So, to my criticisms (a trifle churlish perhaps, after the enjoyment the book provided): the first is the timing of publication. When I first read it, I had to look at the publication date. Yup, 2016. Indeed, the preface was written in March 2016. So, the work pre-dates the referendum. Why, oh why, oh why was this not published a year earlier, to give it time to register with all those good-minded people on the left who (as Elliott and Atkinson so percipiently remarked) ‘shied away from the Leave campaign, in the main because of the political company they would have to keep’. This book provides, to my mind, an almost unanswerable case against the euro project. Indeed, if the strength of a theory derives from its ability to predict, then their prediction (some fifteen months ago) of the current state of the Greek economy and its credit rating should worry the bookies if they turn their attention to the gee-gees.
Criticism Two: for all their trenchant (and highly amusing!) criticism of the ‘Europhile left’ (‘hopelessly isolated from ordinary working people, preferring to make what there is of policy at each other’s dinner parties rather than in trade-union meetings or mass-movement gatherings’ [p.176]; ‘People who liked the euro were civilized, supported the arts, mingled … at the Royal Opera House, and holidayed in Tuscany or the Dordogne. People who didn’t like the euro preferred sliced white to ciabatta, couldn’t tell a burgundy from a claret [and] watched games shows on commercial television…’ [p 151]), I found their snide sideswipe at Varoufakis for employing domestic help (‘Their maid? Ah, that sort of erratic Marxist’) cheap.
More revealing is their ‘supra-class’ analysis, to the Greek crisis and its causes:
‘To the European left, the initial focus was not on the euro but on two interlinked features of the crisis: the grand-scale tax-dodging and influence-buying by a super-rich elite …; and the savage cuts … which ensured that ordinary people paid the price for the looting and betrayal of Greece by plutocrats and corrupt politicians’ (pp.190-1).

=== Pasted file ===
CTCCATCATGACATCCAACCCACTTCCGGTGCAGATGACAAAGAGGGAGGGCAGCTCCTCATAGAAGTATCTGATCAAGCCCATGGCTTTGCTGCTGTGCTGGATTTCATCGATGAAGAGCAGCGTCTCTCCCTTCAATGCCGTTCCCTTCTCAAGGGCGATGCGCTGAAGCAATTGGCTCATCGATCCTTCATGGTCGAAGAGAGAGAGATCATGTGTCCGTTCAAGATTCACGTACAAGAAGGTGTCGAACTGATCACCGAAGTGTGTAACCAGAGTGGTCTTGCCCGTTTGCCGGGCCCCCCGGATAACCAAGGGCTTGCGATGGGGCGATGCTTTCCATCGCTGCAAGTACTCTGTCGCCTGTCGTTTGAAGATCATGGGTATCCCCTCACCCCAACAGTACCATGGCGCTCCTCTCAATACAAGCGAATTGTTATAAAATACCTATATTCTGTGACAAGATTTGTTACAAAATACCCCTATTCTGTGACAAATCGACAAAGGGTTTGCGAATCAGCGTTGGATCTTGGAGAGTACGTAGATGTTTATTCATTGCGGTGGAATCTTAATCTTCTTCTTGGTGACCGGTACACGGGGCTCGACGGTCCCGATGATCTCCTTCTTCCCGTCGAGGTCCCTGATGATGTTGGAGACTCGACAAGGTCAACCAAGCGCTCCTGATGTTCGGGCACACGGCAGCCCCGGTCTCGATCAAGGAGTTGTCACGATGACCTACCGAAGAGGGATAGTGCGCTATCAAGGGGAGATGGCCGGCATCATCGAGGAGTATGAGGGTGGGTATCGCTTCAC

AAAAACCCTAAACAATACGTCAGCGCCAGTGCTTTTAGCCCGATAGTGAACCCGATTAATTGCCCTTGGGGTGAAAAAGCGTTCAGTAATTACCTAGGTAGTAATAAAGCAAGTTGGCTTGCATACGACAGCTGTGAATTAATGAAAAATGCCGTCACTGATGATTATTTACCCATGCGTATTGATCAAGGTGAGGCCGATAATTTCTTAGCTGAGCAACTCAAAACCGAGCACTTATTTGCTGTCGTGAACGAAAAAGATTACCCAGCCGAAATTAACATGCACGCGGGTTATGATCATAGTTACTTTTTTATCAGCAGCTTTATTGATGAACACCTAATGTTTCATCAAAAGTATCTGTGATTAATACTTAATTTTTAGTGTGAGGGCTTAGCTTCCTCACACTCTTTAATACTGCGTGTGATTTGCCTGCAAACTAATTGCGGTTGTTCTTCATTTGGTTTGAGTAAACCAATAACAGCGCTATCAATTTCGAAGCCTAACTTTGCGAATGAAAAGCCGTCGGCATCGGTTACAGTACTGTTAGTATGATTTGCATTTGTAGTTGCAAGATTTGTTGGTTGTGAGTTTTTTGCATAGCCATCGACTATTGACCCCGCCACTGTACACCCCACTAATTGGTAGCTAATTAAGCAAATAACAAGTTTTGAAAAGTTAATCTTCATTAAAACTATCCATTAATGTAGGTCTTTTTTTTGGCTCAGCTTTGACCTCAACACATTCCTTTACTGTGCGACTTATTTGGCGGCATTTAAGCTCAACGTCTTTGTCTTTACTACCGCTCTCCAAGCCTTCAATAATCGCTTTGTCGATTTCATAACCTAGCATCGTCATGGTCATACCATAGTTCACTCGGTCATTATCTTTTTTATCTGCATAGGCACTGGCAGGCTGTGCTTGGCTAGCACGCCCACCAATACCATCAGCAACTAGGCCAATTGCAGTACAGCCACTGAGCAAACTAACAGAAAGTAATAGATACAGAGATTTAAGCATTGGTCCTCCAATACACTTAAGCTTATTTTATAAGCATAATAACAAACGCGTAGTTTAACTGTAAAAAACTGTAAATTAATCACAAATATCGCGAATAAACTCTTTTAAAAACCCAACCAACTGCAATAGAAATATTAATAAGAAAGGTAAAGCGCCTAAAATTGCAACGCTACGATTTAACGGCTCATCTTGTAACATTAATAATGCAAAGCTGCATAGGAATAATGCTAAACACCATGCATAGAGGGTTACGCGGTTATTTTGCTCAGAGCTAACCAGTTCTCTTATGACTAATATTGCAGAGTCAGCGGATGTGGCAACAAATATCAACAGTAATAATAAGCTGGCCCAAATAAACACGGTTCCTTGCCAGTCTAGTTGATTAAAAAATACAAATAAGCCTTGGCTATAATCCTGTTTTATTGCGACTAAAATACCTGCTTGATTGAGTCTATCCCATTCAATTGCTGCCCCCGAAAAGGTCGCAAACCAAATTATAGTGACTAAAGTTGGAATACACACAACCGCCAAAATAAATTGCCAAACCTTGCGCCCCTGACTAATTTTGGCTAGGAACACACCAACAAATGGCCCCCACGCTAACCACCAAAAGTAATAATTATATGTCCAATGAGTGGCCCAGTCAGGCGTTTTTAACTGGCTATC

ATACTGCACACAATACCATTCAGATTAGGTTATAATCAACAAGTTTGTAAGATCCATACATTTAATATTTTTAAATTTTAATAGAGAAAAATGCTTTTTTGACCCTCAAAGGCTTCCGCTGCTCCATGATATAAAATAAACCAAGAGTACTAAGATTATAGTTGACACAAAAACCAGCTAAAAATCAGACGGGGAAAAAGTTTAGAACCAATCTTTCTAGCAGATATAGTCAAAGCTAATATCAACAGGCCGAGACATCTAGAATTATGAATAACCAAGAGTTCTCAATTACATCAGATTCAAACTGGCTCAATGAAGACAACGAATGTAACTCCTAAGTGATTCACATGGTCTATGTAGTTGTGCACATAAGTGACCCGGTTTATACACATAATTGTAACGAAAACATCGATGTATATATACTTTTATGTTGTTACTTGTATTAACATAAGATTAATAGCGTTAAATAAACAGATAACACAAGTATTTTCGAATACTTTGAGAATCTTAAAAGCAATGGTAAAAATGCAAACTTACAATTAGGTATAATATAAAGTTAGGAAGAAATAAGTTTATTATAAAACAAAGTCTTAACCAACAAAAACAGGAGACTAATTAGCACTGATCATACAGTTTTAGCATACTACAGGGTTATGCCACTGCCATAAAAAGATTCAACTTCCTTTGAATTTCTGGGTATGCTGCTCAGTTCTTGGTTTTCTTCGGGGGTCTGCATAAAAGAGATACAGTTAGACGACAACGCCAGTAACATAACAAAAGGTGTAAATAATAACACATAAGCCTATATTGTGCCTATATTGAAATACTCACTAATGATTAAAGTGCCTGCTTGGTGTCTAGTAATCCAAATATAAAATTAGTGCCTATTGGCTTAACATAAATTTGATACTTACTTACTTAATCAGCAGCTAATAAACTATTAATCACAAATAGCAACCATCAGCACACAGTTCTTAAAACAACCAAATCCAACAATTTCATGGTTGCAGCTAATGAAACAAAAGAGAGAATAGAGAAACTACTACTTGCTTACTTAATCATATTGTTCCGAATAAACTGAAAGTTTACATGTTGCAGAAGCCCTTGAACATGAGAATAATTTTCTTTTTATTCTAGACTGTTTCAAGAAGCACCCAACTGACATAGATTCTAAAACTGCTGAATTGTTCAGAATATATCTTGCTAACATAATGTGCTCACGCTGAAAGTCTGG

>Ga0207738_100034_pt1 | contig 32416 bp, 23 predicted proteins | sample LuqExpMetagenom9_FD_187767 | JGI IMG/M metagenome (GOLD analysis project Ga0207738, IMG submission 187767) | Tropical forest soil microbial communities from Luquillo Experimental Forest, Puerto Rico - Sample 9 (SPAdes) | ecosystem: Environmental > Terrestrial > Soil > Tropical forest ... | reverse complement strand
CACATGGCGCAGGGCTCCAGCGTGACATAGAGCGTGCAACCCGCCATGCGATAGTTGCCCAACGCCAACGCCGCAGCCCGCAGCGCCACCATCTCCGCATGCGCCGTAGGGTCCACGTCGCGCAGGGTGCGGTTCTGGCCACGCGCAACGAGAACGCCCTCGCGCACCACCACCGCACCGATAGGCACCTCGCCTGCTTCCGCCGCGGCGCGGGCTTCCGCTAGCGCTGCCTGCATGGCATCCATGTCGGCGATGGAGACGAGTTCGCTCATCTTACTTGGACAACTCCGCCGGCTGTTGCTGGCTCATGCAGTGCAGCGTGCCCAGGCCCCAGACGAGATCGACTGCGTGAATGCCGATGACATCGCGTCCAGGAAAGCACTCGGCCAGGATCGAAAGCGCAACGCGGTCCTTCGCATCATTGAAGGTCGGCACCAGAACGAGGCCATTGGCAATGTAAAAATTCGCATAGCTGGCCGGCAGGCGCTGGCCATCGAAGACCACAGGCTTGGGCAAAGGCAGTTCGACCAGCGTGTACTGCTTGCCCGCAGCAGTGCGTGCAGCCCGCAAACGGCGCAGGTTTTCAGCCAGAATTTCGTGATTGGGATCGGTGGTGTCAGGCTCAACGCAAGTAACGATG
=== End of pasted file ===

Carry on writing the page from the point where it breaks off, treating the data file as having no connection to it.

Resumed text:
Pretty uncontentious you would have thought. So figure out the very next sentence:
‘This analysis ignored the fact that tax-dodging was endemic at most levels of Greek society, and that a reluctance to hand over money to public authorities in any circumstances extended to widespread free-riding on the Athens metro system’ (my emphasis).
To my mind, there is no moral equivalence between people at the bottom of society, believing their state structures to be fundamentally corrupt, resenting handing over money which they think will end up in the plutocrats’ offshore accounts, and the plutocrats who have an ideological hostility to the idea of a penny of their ‘hard-earned’ (!) wealth being used to the benefit of the common good. Plus, I don’t think fare-dodging on the metro was a significant causal factor in the Greek crisis.
This might seem petty, but it does raise the question in my head, about why these (talented) writers and analysts pussyfoot around the elephant in the room. To my mind, this whole book reads as an indictment not of the euro, but of the EU. Explicit in the book is the political decision to remove economic policy from democratic control; it exposes the fundamentally undemocratic, indeed anti-democratic, structure of EU governance. It reveals the EU, in its very conception, as designed to promote free-market economics and render any attempt at social-democratic restraint unsustainable. It illustrates the economic illiteracy of the project, but also demonstrates our rulers’ complete lack of interest in criticism. Self-interest is all.
I mentioned in the first paragraph of this review the authors’ explicit intention in writing this book, to persuade persons on the left that it was incumbent to oppose the euro. In the final paragraphs of the book, there is a sentence that to me, sums up why this book is so exasperating:
‘From today’s perspective it is clear that the euro was the centrepiece of what amounted to a huge wrong turning for the European Community after the 1989 fall of the Berlin Wall’ (p.283).
It is as if they have wilfully ignored the narrative they have written in the previous nigh three hundred pages. There was no ‘turn’, right or wrong; there was the continuation of a course already steered, merely the pace was altered.
Nevertheless, exasperating or no, this is a valuable resource for anyone wishing to ground their arguments against the EU in hard facts, told in an easy-to-read and engaging fashion. It is a great pity it wasn’t written three years earlier – and that is intended as a compliment, not a complaint.
Richard Allday is a member of Unite the Union’s National Executive, a branch secretary and shop steward in road haulage. A member of Counterfire, his comrades know him better as 'the angry trucker'.